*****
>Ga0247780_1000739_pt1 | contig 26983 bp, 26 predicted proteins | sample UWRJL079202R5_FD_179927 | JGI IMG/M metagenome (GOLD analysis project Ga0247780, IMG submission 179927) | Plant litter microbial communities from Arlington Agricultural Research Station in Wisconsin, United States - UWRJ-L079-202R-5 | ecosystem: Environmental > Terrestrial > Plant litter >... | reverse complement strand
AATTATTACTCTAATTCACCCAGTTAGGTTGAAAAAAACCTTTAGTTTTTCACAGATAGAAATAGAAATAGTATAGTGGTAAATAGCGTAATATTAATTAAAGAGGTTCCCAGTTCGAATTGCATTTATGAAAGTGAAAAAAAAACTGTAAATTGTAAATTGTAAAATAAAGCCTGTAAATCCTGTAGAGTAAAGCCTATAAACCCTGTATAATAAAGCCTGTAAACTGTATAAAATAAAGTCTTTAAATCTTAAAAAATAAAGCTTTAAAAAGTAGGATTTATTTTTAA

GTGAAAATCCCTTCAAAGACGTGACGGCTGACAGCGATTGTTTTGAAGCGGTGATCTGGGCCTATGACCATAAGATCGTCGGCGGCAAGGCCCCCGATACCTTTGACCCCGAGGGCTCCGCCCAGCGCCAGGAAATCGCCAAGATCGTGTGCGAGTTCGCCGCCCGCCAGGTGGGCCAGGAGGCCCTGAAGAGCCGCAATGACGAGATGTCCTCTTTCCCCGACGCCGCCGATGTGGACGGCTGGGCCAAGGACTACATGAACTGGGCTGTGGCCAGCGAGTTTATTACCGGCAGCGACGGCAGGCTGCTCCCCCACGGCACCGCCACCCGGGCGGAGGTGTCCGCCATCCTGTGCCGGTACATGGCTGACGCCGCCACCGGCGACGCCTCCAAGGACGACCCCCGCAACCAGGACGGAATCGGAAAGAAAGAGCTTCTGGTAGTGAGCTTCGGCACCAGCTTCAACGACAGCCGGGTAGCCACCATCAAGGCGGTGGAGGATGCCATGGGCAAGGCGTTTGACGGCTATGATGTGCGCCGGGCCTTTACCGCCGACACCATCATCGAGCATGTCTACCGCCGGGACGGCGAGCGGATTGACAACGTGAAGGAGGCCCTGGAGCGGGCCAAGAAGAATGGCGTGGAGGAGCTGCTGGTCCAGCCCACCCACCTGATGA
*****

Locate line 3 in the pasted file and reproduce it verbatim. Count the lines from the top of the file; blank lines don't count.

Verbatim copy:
GTGAAAATCCCTTCAAAGACGTGACGGCTGACAGCGATTGTTTTGAAGCGGTGATCTGGGCCTATGACCATAAGATCGTCGGCGGCAAGGCCCCCGATACCTTTGACCCCGAGGGCTCCGCCCAGCGCCAGGAAATCGCCAAGATCGTGTGCGAGTTCGCCGCCCGCCAGGTGGGCCAGGAGGCCCTGAAGAGCCGCAATGACGAGATGTCCTCTTTCCCCGACGCCGCCGATGTGGACGGCTGGGCCAAGGACTACATGAACTGGGCTGTGGCCAGCGAGTTTATTACCGGCAGCGACGGCAGGCTGCTCCCCCACGGCACCGCCACCCGGGCGGAGGTGTCCGCCATCCTGTGCCGGTACATGGCTGACGCCGCCACCGGCGACGCCTCCAAGGACGACCCCCGCAACCAGGACGGAATCGGAAAGAAAGAGCTTCTGGTAGTGAGCTTCGGCACCAGCTTCAACGACAGCCGGGTAGCCACCATCAAGGCGGTGGAGGATGCCATGGGCAAGGCGTTTGACGGCTATGATGTGCGCCGGGCCTTTACCGCCGACACCATCATCGAGCATGTCTACCGCCGGGACGGCGAGCGGATTGACAACGTGAAGGAGGCCCTGGAGCGGGCCAAGAAGAATGGCGTGGAGGAGCTGCTGGTCCAGCCCACCCACCTGATGA